I will soon be published at a peer-reviewed journal and this is my first publication in my career. My concern is that I'm Asian descent and have an extremely common last name, and personally I do not wish to be identified with my legal last name at all.

On the other hand, my Asian first name is relatively unique. Also, I've been going by an English nickname since I moved to US, and all the people I know knows me as my nickname since I always introduce myself with it in person and in my resume.

So, I thought I would choose my publishing name that is unique and personal to be

not this:

[legal first name] [legal last name]

but this:

[daily-used nick name] [legal first name].

I thought about adding my nickname as middle name, but this still results in tons of same names due to my last name.

The question is, would this be considered a good idea if I will always use this for publishing from now on? Or would it cause any big troubles in future career, such as employers having a difficulty with identifying my work or other issues? Are there any potential issues with this style of pseudonym?

I read other similar posts about publishing in pseudonym, but the closest I could find to my question was this:

Pen name similar with real name: Zu Yangzu instead of Zu Yang for papers

Choosing my name as an author when publishing a scientific paper, can I use my "unofficial" first name?

What are reasonable alternatives to changing your name for academic publishing when you have a common surname?

  • 2
    What do you expect as an answer when the last question you link to gives plenty of recognized options.
    – Solar Mike
    Dec 8, 2019 at 20:32
  • I couldn't find one specific to using first name as last name. I was wondering if having a pseudonym with a part of my legal name would avoid any troubles with identification.
    – ELU
    Dec 8, 2019 at 20:34
  • Make that your name and stick to it. Publication, email etc. Just consider possible troubles (if any) coming out, eg when you get certificate and so on. But I think is OK to have a kind of pseudonym, especially in your case.
    – Alchimista
    Dec 9, 2019 at 8:07

1 Answer 1


I would not use your first name as a last name. Especially in the West, a surname is a kind of "strong" identifier, and using one in publications that doesn't match what you use on a daily basis-- or worse, that matches the wrong daily name-- could lead to many strange situations. People may address you incorrectly (Dr. First Name instead of Dr. Surname), enter your data in systems incorrectly (I've dealt with this personally many times, and it is universally hard to get databases updated), and so on.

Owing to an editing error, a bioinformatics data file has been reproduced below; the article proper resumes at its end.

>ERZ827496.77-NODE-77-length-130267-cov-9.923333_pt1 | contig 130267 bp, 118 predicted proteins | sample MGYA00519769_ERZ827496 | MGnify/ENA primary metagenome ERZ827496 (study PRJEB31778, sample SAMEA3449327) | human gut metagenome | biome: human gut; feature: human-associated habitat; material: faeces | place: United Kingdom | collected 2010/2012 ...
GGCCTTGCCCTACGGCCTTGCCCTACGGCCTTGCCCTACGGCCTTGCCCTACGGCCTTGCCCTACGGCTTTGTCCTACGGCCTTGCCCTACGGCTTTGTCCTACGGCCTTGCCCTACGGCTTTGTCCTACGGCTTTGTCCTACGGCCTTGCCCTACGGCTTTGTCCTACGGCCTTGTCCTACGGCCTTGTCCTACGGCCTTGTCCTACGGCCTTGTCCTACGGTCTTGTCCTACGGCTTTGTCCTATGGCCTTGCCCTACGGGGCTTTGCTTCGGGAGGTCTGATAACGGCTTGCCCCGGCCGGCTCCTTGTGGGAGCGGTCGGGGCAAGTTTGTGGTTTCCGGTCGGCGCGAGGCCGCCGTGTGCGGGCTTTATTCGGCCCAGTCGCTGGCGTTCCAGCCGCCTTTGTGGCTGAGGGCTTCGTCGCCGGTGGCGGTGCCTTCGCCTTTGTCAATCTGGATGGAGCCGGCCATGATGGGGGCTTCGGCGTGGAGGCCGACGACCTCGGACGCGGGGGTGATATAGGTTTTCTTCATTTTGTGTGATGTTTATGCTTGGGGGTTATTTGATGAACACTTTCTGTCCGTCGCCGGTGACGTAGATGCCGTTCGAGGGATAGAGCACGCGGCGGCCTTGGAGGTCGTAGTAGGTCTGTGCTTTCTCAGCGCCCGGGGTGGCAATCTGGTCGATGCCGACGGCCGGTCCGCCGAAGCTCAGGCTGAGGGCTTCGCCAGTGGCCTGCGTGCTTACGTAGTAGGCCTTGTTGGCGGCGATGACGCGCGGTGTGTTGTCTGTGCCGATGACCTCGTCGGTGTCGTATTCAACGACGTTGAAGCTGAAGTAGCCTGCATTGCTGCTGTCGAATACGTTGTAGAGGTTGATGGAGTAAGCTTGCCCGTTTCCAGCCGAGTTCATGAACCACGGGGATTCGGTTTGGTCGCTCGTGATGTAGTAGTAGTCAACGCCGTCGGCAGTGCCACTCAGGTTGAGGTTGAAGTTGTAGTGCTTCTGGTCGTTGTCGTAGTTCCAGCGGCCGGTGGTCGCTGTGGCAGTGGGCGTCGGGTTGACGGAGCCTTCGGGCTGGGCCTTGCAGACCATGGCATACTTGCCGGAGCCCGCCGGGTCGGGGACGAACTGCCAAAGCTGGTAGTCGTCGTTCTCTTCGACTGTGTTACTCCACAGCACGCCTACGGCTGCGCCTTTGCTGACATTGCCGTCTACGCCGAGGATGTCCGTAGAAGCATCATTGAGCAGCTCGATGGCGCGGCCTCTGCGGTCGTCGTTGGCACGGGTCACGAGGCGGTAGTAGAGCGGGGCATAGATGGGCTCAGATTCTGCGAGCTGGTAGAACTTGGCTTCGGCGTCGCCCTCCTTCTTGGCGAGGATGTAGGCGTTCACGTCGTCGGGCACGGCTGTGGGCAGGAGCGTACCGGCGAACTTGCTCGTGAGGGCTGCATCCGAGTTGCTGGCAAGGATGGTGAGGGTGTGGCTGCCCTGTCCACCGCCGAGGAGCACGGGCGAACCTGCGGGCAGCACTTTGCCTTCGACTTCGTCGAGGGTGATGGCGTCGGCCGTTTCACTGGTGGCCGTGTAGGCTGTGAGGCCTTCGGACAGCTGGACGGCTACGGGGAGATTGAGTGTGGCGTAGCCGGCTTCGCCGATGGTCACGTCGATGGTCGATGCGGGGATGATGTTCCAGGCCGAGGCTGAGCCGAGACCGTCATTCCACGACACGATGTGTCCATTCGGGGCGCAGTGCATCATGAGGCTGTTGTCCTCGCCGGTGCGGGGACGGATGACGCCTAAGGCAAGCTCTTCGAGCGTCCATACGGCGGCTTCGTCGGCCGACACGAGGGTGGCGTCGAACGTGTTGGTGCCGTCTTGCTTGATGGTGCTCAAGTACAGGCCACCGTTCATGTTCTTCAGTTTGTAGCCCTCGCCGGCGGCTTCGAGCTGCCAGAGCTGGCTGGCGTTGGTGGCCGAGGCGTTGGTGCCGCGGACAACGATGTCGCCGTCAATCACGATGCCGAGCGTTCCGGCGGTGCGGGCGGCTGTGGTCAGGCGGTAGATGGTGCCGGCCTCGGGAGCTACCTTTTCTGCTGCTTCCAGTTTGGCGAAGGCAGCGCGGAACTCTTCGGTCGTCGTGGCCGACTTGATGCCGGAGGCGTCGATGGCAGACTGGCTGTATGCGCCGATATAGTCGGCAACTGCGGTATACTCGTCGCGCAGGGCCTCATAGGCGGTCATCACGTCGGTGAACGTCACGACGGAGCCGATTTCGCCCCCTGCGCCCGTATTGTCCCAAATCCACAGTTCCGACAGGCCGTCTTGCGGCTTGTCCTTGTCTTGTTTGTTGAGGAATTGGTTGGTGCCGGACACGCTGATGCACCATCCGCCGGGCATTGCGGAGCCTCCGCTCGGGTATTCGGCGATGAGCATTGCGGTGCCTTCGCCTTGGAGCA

You should also consider that it's relatively rare to look up an author only by their last name these days. Once you build up a career in your field, people will remember you by your first and last names, or by your surname in combination with your co-authors. I've also seen many people of Asian descent use both their English and Asian names in their publications (like, e.g., Xiaoye Sherry Li), which leads to a unique and searchable name overall.

If you really just want to get rid of your legal surname, you can look into changing it. This, of course, depends on laws and bureaucracy, but for people who are really disturbed by their names, it can bring life-long relief.

  • I would second that you should use for your publications what you use in other contexts. If your department head knows you as John Smith (I do not know what the equivalent in your native language is for your gender, so will simply go with the one that's appropriate for English), then that is the name you should use for your publications. If you want to use something different for your publications, then this better be the names you use in everyday formal and informal contexts as well. Dec 9, 2019 at 16:01
  • I know people who use their given name as their "last" author-name in their publications, and nowhere else. Nobody is confused. Department heads are not mindless automata; you can just tell them (and others) your professional nom-de-recherche and they will believe you.
    – JeffE
    Dec 9, 2019 at 16:36
  • Thank you for the reply. I'm currently a green card holder and I'll have an opportunity to change my legal name in near future when I get my citizenship. It seems that would be the best in the long term then
    – ELU
    Dec 9, 2019 at 19:27
  • @JeffE It's not just about department heads; it's also about the community and searchability. You have to consider people who know nothing about you personally, but want to look up your work, website, etc. If things don't line up, it can get messy.
    – user108403
    Dec 9, 2019 at 20:09
  • 1
    @artificial_moonlet Yes, that's why it's important to publish all your papers under a consistent name. That ensures that the entire research community knows you by a single consistent name; that's the name they use to look up your work, your web site, and so on. But (at least in the US) that name does not need to coincide with the name on your passport or your employment paperwork.
    – JeffE
    Dec 10, 2019 at 19:25

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